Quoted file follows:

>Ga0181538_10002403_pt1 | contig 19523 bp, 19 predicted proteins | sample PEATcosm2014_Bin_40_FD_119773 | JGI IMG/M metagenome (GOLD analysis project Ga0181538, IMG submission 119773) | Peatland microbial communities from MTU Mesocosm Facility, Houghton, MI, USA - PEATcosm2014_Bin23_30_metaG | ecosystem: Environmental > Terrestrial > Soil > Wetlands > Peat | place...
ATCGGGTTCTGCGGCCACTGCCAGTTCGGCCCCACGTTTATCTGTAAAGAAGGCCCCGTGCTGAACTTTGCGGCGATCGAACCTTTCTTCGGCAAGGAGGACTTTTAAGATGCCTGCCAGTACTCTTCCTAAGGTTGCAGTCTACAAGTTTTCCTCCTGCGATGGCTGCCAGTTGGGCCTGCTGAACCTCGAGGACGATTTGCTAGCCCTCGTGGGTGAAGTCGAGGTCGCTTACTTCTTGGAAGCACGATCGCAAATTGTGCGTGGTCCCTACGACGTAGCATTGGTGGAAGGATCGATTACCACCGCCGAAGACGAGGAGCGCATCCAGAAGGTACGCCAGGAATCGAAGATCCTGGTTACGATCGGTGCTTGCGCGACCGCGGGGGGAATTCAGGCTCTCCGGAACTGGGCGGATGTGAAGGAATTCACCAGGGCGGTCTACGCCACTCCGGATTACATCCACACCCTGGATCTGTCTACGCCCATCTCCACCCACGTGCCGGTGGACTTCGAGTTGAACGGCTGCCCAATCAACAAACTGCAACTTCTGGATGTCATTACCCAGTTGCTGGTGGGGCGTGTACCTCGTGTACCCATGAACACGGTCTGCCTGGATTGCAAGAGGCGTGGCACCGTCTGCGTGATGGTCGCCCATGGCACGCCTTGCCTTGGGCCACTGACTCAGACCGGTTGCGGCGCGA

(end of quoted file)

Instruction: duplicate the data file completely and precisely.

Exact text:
>Ga0181538_10002403_pt1 | contig 19523 bp, 19 predicted proteins | sample PEATcosm2014_Bin_40_FD_119773 | JGI IMG/M metagenome (GOLD analysis project Ga0181538, IMG submission 119773) | Peatland microbial communities from MTU Mesocosm Facility, Houghton, MI, USA - PEATcosm2014_Bin23_30_metaG | ecosystem: Environmental > Terrestrial > Soil > Wetlands > Peat | place...
ATCGGGTTCTGCGGCCACTGCCAGTTCGGCCCCACGTTTATCTGTAAAGAAGGCCCCGTGCTGAACTTTGCGGCGATCGAACCTTTCTTCGGCAAGGAGGACTTTTAAGATGCCTGCCAGTACTCTTCCTAAGGTTGCAGTCTACAAGTTTTCCTCCTGCGATGGCTGCCAGTTGGGCCTGCTGAACCTCGAGGACGATTTGCTAGCCCTCGTGGGTGAAGTCGAGGTCGCTTACTTCTTGGAAGCACGATCGCAAATTGTGCGTGGTCCCTACGACGTAGCATTGGTGGAAGGATCGATTACCACCGCCGAAGACGAGGAGCGCATCCAGAAGGTACGCCAGGAATCGAAGATCCTGGTTACGATCGGTGCTTGCGCGACCGCGGGGGGAATTCAGGCTCTCCGGAACTGGGCGGATGTGAAGGAATTCACCAGGGCGGTCTACGCCACTCCGGATTACATCCACACCCTGGATCTGTCTACGCCCATCTCCACCCACGTGCCGGTGGACTTCGAGTTGAACGGCTGCCCAATCAACAAACTGCAACTTCTGGATGTCATTACCCAGTTGCTGGTGGGGCGTGTACCTCGTGTACCCATGAACACGGTCTGCCTGGATTGCAAGAGGCGTGGCACCGTCTGCGTGATGGTCGCCCATGGCACGCCTTGCCTTGGGCCACTGACTCAGACCGGTTGCGGCGCGA